Trollhunter | Film review
Don’t feed the trolls. Not even with VHS copies of The Blair Witch Project.
Has The Blair Witch Project just arrived in Scandinavia? Taking its cues from that obvious 1999 inspiration, Trollhunter opens by announcing that the footage we’re about to see—of the last hours of the titular troll-slayer and the camera crew trailing him—has been determined to be authentic. If that’s the case, the kids who filmed it were extraordinarily gifted documentarians, capturing precisely what was needed to further the narrative—and getting great shots of those slimy, cranky, vaguely digitized mountain giants—with only a minimum of shakycam. (The people who allegedly found and edited the footage, on the other hand, could use a few pointers on continuity.)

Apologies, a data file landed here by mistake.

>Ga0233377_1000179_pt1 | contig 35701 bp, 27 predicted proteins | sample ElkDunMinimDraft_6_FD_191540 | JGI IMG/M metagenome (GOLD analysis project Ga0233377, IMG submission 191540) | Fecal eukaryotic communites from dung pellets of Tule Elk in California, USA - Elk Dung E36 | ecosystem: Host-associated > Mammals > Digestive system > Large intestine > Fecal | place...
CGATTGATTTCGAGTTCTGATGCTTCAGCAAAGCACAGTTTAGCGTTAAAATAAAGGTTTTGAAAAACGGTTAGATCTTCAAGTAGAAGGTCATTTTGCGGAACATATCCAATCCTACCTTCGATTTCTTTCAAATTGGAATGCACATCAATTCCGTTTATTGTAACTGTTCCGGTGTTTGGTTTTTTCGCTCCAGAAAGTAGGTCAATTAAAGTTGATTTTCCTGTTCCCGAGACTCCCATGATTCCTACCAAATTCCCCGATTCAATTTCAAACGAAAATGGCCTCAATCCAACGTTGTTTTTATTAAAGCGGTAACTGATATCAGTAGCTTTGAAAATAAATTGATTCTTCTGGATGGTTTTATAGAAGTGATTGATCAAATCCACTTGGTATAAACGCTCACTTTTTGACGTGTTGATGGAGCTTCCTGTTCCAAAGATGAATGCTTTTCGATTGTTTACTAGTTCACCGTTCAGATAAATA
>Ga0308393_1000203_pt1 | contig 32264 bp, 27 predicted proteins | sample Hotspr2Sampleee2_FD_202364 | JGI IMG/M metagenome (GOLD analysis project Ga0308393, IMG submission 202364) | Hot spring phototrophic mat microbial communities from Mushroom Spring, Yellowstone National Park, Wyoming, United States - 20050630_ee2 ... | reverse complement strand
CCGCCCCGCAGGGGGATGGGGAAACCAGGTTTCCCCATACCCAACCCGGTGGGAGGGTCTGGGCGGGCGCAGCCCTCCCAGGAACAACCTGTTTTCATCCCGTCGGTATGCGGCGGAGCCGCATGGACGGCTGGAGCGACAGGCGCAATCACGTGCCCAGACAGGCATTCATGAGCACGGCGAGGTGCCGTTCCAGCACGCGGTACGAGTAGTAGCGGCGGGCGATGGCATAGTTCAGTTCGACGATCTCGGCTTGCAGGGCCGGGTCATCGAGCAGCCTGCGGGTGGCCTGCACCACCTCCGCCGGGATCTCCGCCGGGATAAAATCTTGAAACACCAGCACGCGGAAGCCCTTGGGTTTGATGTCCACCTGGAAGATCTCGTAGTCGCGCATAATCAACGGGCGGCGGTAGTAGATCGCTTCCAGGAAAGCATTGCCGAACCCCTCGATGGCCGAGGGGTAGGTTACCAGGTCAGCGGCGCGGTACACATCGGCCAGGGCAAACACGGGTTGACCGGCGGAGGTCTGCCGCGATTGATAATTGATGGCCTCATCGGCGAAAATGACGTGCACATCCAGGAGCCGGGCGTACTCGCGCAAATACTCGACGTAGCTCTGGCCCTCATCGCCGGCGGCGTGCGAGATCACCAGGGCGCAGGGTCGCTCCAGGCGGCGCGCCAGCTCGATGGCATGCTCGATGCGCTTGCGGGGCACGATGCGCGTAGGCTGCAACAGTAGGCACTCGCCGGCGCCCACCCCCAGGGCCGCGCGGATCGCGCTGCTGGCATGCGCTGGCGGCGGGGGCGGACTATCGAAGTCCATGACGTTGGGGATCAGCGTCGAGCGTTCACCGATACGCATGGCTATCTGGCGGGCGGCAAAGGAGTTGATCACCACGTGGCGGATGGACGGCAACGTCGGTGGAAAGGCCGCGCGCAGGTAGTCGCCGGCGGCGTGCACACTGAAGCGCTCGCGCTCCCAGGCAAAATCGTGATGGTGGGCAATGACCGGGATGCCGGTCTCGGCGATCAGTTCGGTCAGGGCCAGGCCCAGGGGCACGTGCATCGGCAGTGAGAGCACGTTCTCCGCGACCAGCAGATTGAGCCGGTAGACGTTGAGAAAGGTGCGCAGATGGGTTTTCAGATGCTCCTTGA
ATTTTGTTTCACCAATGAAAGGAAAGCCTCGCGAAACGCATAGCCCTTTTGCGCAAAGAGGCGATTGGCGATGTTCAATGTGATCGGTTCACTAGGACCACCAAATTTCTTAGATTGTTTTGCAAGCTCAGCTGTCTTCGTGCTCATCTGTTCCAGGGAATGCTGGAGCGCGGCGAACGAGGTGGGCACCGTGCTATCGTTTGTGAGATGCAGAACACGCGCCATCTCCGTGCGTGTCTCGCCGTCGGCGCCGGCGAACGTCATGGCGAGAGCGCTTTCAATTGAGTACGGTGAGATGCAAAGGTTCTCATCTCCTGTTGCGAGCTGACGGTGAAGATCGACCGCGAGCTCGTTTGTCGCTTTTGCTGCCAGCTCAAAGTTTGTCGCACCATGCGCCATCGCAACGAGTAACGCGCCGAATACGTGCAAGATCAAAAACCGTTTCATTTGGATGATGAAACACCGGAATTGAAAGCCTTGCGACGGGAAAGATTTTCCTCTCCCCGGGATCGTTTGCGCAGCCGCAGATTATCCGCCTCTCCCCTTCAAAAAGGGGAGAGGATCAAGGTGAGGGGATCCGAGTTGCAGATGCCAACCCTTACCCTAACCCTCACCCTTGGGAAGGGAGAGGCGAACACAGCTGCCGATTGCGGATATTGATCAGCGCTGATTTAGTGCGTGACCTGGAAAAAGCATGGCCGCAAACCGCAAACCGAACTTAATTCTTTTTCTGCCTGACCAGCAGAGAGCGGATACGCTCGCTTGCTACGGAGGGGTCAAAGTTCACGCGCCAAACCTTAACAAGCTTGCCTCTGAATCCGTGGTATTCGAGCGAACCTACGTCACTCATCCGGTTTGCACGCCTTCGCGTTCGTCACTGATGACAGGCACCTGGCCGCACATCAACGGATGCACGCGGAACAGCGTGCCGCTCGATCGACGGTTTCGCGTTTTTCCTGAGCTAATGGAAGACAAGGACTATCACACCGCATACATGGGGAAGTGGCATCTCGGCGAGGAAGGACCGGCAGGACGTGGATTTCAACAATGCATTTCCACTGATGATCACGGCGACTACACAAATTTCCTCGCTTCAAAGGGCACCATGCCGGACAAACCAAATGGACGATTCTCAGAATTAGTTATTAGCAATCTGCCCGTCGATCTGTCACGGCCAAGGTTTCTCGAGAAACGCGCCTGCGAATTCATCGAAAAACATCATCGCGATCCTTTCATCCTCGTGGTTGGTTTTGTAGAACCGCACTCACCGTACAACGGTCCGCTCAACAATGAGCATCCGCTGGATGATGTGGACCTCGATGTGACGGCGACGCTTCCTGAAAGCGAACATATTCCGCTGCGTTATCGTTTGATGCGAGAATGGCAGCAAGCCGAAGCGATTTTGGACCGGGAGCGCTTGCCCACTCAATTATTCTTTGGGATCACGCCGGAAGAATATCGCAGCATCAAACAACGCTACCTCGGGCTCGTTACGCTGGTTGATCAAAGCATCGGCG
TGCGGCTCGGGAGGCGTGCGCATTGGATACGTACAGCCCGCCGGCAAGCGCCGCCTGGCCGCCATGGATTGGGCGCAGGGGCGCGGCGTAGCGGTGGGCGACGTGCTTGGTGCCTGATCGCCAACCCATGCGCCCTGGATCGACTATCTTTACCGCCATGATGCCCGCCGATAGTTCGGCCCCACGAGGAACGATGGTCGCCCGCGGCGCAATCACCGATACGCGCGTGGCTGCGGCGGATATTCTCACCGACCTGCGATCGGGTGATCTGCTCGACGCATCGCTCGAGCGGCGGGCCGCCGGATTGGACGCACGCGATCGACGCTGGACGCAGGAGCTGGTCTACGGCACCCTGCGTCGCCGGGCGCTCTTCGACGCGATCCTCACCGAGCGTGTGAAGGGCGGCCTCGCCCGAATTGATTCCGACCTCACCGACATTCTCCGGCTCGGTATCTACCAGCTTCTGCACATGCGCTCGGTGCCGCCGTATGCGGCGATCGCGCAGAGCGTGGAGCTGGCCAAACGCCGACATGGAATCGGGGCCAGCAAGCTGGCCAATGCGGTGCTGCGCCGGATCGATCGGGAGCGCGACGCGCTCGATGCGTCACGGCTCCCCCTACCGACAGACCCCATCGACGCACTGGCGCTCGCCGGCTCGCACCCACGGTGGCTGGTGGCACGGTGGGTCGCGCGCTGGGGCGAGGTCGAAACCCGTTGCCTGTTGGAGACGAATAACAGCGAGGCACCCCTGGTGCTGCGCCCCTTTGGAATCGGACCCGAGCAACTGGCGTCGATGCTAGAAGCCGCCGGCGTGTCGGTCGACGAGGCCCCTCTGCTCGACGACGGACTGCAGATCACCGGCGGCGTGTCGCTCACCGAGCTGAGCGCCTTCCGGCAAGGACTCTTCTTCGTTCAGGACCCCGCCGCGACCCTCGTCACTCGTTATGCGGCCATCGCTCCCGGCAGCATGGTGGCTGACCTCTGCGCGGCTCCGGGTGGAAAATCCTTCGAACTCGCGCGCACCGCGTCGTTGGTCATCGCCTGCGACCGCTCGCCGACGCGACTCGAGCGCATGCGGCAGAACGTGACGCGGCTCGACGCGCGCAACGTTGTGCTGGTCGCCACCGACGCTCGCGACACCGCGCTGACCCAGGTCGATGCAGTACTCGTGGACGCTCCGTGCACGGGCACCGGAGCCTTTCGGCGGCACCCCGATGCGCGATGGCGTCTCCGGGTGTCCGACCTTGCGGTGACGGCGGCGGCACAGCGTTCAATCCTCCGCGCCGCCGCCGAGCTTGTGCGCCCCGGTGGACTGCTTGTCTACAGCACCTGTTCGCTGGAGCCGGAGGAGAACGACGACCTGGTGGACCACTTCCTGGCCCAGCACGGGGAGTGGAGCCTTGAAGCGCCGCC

The mock-doc concept is ignored when necessary, but that’s no matter; suspension of disbelief seems like a reasonable prerequisite for a horror comedy that strives to thrill with a format that’s already been cheapened (Open Water, Cloverfield) and parodied (The Last Exorcism). The movie has the good sense to save its foggiest, most suspenseful set piece for the end, but apart from a few amusing gags involving Norway’s conspiracy to keep the existence of these bulbous monsters a secret, the basic concept feels as tired as a 1,000-year-old wood sprite. Unless you’re inclined to find the taxonomy of trolls inherently amusing, Trollhunter’s one joke may leave you a little bjord.